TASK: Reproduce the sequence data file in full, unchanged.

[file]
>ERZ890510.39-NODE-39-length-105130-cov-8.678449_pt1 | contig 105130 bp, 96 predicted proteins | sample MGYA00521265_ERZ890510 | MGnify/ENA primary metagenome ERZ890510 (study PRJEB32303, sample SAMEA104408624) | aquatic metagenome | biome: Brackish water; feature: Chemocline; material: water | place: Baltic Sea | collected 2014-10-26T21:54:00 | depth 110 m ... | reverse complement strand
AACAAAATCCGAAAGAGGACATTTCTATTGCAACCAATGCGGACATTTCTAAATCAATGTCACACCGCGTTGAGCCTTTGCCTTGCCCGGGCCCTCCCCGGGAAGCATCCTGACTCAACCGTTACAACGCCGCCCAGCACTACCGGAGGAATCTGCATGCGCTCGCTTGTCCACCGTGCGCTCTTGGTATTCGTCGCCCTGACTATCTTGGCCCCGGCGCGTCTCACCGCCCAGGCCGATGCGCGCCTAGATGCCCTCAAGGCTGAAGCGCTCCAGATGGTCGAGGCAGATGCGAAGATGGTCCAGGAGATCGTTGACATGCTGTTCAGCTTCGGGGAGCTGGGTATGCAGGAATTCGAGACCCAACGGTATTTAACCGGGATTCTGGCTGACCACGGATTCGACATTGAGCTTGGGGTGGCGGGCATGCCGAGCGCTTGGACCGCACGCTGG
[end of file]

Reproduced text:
>ERZ890510.39-NODE-39-length-105130-cov-8.678449_pt1 | contig 105130 bp, 96 predicted proteins | sample MGYA00521265_ERZ890510 | MGnify/ENA primary metagenome ERZ890510 (study PRJEB32303, sample SAMEA104408624) | aquatic metagenome | biome: Brackish water; feature: Chemocline; material: water | place: Baltic Sea | collected 2014-10-26T21:54:00 | depth 110 m ... | reverse complement strand
AACAAAATCCGAAAGAGGACATTTCTATTGCAACCAATGCGGACATTTCTAAATCAATGTCACACCGCGTTGAGCCTTTGCCTTGCCCGGGCCCTCCCCGGGAAGCATCCTGACTCAACCGTTACAACGCCGCCCAGCACTACCGGAGGAATCTGCATGCGCTCGCTTGTCCACCGTGCGCTCTTGGTATTCGTCGCCCTGACTATCTTGGCCCCGGCGCGTCTCACCGCCCAGGCCGATGCGCGCCTAGATGCCCTCAAGGCTGAAGCGCTCCAGATGGTCGAGGCAGATGCGAAGATGGTCCAGGAGATCGTTGACATGCTGTTCAGCTTCGGGGAGCTGGGTATGCAGGAATTCGAGACCCAACGGTATTTAACCGGGATTCTGGCTGACCACGGATTCGACATTGAGCTTGGGGTGGCGGGCATGCCGAGCGCTTGGACCGCACGCTGG